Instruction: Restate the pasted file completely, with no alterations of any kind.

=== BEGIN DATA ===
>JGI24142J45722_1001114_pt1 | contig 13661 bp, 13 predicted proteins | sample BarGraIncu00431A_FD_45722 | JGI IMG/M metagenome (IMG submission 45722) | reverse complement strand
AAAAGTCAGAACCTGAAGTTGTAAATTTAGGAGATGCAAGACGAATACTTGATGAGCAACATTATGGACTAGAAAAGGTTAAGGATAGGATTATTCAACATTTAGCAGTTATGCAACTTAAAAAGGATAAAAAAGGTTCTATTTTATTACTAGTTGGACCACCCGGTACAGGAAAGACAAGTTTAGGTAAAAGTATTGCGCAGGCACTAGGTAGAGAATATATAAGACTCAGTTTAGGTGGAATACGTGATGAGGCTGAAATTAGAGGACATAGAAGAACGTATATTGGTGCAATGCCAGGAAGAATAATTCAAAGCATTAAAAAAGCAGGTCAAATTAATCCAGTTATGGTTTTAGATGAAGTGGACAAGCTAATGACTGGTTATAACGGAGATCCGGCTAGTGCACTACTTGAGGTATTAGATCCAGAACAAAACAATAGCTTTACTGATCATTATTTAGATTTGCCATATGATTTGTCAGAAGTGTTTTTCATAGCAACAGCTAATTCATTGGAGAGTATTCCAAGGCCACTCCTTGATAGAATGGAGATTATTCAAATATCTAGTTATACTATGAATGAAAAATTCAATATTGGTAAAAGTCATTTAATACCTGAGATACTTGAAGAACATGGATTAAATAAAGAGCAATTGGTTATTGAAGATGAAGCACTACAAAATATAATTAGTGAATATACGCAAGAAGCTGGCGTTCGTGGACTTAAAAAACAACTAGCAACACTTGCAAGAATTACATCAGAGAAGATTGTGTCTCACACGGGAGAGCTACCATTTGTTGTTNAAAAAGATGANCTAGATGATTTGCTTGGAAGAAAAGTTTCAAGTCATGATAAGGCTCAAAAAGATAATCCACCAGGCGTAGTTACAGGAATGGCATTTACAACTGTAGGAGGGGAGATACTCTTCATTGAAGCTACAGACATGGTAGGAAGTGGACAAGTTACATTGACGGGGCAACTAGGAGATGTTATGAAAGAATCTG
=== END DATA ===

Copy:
>JGI24142J45722_1001114_pt1 | contig 13661 bp, 13 predicted proteins | sample BarGraIncu00431A_FD_45722 | JGI IMG/M metagenome (IMG submission 45722) | reverse complement strand
AAAAGTCAGAACCTGAAGTTGTAAATTTAGGAGATGCAAGACGAATACTTGATGAGCAACATTATGGACTAGAAAAGGTTAAGGATAGGATTATTCAACATTTAGCAGTTATGCAACTTAAAAAGGATAAAAAAGGTTCTATTTTATTACTAGTTGGACCACCCGGTACAGGAAAGACAAGTTTAGGTAAAAGTATTGCGCAGGCACTAGGTAGAGAATATATAAGACTCAGTTTAGGTGGAATACGTGATGAGGCTGAAATTAGAGGACATAGAAGAACGTATATTGGTGCAATGCCAGGAAGAATAATTCAAAGCATTAAAAAAGCAGGTCAAATTAATCCAGTTATGGTTTTAGATGAAGTGGACAAGCTAATGACTGGTTATAACGGAGATCCGGCTAGTGCACTACTTGAGGTATTAGATCCAGAACAAAACAATAGCTTTACTGATCATTATTTAGATTTGCCATATGATTTGTCAGAAGTGTTTTTCATAGCAACAGCTAATTCATTGGAGAGTATTCCAAGGCCACTCCTTGATAGAATGGAGATTATTCAAATATCTAGTTATACTATGAATGAAAAATTCAATATTGGTAAAAGTCATTTAATACCTGAGATACTTGAAGAACATGGATTAAATAAAGAGCAATTGGTTATTGAAGATGAAGCACTACAAAATATAATTAGTGAATATACGCAAGAAGCTGGCGTTCGTGGACTTAAAAAACAACTAGCAACACTTGCAAGAATTACATCAGAGAAGATTGTGTCTCACACGGGAGAGCTACCATTTGTTGTTNAAAAAGATGANCTAGATGATTTGCTTGGAAGAAAAGTTTCAAGTCATGATAAGGCTCAAAAAGATAATCCACCAGGCGTAGTTACAGGAATGGCATTTACAACTGTAGGAGGGGAGATACTCTTCATTGAAGCTACAGACATGGTAGGAAGTGGACAAGTTACATTGACGGGGCAACTAGGAGATGTTATGAAAGAATCTG